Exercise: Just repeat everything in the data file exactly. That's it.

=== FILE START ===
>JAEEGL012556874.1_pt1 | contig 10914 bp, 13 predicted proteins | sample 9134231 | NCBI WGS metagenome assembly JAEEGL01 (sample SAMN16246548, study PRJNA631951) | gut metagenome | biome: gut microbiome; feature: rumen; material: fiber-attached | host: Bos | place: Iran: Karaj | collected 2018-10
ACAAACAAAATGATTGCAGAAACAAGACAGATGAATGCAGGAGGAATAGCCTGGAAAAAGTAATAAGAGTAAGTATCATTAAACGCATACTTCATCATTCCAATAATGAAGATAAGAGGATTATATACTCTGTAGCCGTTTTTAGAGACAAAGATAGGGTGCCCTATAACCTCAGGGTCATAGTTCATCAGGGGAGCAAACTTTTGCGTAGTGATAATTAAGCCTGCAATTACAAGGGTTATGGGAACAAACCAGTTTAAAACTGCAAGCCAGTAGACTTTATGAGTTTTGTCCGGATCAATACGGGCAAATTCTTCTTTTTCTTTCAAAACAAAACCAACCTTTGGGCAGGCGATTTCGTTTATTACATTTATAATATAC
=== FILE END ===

>JAEEGL012556874.1_pt1 | contig 10914 bp, 13 predicted proteins | sample 9134231 | NCBI WGS metagenome assembly JAEEGL01 (sample SAMN16246548, study PRJNA631951) | gut metagenome | biome: gut microbiome; feature: rumen; material: fiber-attached | host: Bos | place: Iran: Karaj | collected 2018-10
ACAAACAAAATGATTGCAGAAACAAGACAGATGAATGCAGGAGGAATAGCCTGGAAAAAGTAATAAGAGTAAGTATCATTAAACGCATACTTCATCATTCCAATAATGAAGATAAGAGGATTATATACTCTGTAGCCGTTTTTAGAGACAAAGATAGGGTGCCCTATAACCTCAGGGTCATAGTTCATCAGGGGAGCAAACTTTTGCGTAGTGATAATTAAGCCTGCAATTACAAGGGTTATGGGAACAAACCAGTTTAAAACTGCAAGCCAGTAGACTTTATGAGTTTTGTCCGGATCAATACGGGCAAATTCTTCTTTTTCTTTCAAAACAAAACCAACCTTTGGGCAGGCGATTTCGTTTATTACATTTATAATATAC